Wednesday, June 24, 2009

An interview with Tim Carroll

We are continuing our series of interviews with Tim Carroll, who will take part in the Swindon Open Studio 2009.

Tim also has an exhibition coming at
the Art Centre in Swindon of his recent painting of Rome.

Rome - Colosseum by Tim Caroll

From 14 July - 5 September Tim Carroll's drawings of Rome will be on display at Swindon Arts Centre. Here are the details for this exhibition:

'Views of Rome' by Tim Carroll
Swindon Arts Centre
6 Devizes Rd
Swindon, SN1 4BJ
Tuesday 14th July to Saturday 5th September
'Meet the artist' Monday 13th July.

Rome-The Winter's Tale, by Tim Carroll

Q – Could you introduce yourself briefly to the readers?

Good evening. I am an artist living and working in Swindon. I am part of the
Artsite Group located in Theatre Square in the town centre. A great location for that sort of thing. Benoit has asked me to answer a few questions for the Swindon Open Studios 2009 blog.

Q - How did you become interested in art?

I can remember when I was about five, my Grandma used to tell any visitors that I was a great artist and I believed her!
I also loved the smell of felt pens.

My father subscribed to the Time Life World of Art monthly magazines and had the complete set from Cave painting to Modern Art. I couldn’t understand why a lot of the pictures were worthy of inclusion, so in this way I became interested in the whys and wherefores of art history.

Workshop, by Tim Caroll

Q - What inspires you most as an artist?


Q - What is your favourite medium or media? Why?

I use acrylic for convenience.

Q - Could you tell us some more about your work?

What a great question. Unfortunately I can’t talk about my work in general terms without sounding idiotic. Art is important to me and I try my best.

Q - How would you define your style?

Figurative revisionism with a dash of hope.

Blackbirds in Tree, by Tim Carroll

Q - What are your influences; artists from the past or present who inspire you?

As I said, art history can be an inspiration. For example, I am currently interested to see how far I can get in a painting without using photography and was pleased to discover that Turner would make notes and sketches with pencil and paper and add colour, from memory, back in his hotel room. So obvious and so brilliant. One of the spin-offs from this approach is that you are forced to develop all sorts of practical drawing and memory skills which might otherwise have withered away. Hurrah!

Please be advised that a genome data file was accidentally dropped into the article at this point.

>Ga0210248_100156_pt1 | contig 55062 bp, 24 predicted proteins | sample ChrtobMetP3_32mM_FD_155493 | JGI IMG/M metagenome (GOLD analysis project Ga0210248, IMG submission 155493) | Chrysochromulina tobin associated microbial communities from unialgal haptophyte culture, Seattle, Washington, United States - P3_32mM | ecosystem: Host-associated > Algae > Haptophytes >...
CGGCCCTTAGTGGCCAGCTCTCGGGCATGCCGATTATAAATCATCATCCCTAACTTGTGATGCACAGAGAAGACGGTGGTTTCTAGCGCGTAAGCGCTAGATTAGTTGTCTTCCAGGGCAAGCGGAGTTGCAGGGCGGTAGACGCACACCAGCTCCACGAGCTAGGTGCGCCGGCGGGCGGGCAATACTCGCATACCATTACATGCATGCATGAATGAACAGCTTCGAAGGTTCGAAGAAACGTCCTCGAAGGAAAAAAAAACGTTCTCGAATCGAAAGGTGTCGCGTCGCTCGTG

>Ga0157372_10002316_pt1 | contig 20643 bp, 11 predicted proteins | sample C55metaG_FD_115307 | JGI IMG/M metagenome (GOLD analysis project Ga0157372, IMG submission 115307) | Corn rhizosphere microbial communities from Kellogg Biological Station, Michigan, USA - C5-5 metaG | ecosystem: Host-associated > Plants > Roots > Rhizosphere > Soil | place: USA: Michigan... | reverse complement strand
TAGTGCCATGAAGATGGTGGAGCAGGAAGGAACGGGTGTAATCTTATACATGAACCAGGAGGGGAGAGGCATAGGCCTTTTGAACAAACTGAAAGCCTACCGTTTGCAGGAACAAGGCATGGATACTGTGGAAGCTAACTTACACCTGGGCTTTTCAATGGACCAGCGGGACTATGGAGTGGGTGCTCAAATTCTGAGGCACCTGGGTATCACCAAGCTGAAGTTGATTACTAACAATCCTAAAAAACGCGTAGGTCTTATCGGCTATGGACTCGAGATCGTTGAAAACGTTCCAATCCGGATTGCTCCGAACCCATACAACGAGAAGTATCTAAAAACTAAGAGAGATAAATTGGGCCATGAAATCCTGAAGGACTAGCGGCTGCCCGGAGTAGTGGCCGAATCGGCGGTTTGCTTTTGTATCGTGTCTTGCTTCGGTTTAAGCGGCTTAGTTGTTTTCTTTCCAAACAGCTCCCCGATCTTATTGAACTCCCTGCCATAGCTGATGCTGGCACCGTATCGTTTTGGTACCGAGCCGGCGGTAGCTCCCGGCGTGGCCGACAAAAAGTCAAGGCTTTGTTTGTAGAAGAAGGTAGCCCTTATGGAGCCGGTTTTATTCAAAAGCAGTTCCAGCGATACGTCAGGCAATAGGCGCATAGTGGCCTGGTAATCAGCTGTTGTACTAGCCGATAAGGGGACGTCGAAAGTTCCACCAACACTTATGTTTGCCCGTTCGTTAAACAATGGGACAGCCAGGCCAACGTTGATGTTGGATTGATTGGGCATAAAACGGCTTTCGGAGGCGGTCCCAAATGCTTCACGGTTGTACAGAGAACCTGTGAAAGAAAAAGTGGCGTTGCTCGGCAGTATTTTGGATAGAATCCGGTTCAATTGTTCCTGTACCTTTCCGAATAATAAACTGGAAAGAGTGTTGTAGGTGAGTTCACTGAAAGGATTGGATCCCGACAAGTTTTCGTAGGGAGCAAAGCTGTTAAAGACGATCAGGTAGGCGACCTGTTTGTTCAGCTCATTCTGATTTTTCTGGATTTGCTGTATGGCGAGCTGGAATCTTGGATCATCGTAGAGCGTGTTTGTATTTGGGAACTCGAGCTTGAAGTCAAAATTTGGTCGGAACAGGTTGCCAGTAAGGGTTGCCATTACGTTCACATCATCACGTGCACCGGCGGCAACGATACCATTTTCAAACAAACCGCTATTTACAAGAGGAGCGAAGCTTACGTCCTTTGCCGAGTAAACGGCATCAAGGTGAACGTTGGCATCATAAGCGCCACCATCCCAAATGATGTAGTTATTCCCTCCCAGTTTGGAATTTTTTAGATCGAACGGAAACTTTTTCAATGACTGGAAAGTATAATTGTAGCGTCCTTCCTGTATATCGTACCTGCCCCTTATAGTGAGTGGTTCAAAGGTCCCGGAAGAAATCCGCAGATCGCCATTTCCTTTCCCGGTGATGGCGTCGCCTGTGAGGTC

The art that has made the most impact on me recently has been the Raphael School tapestries in The Vatican and the Masolino fresco in San Clemente, Rome.

Steven Campbell and Jock MacFadyen’s work I find interesting.

Q - How do you choose the subjects of your works?

Choose a subject? What a quaint idea.

Q- How do you prepare yourself for an exhibition or a show like the Open Studios?

I do as much as I can with the time I’ve got and try to leave myself enough to tie up loose ends, prepare labels, leaflets, invites, etc. which always takes much longer than you think.

Q- You took part in the Swindon Open Studios in the past, what did it bring to you?

Quite a lot of visitors. Everybody was very kind and I enjoyed being an ‘artist’ for the day. I have no difficulty in talking about my work but you have to pitch it to suit your listener and to get the most out of the event you might have to think of different ways of answering the same questions.

Q - Are there territories (media, subjects, etc.) you want to explore in the coming years?

I’d like to make work on a different scale, either bigger or smaller. ‘The City’ is a theme I’d like to explore more.

Q - As an artist, what would be your dream?

To have a painting in a public collection.

Ship- Gold, by Tim Carroll

Q - Could you share one thing that you have learnt in your own art practice that would be useful to other artists?

Take a photograph of your work before selling it.

To view more of Tim’s work, make sure you visit
his website.

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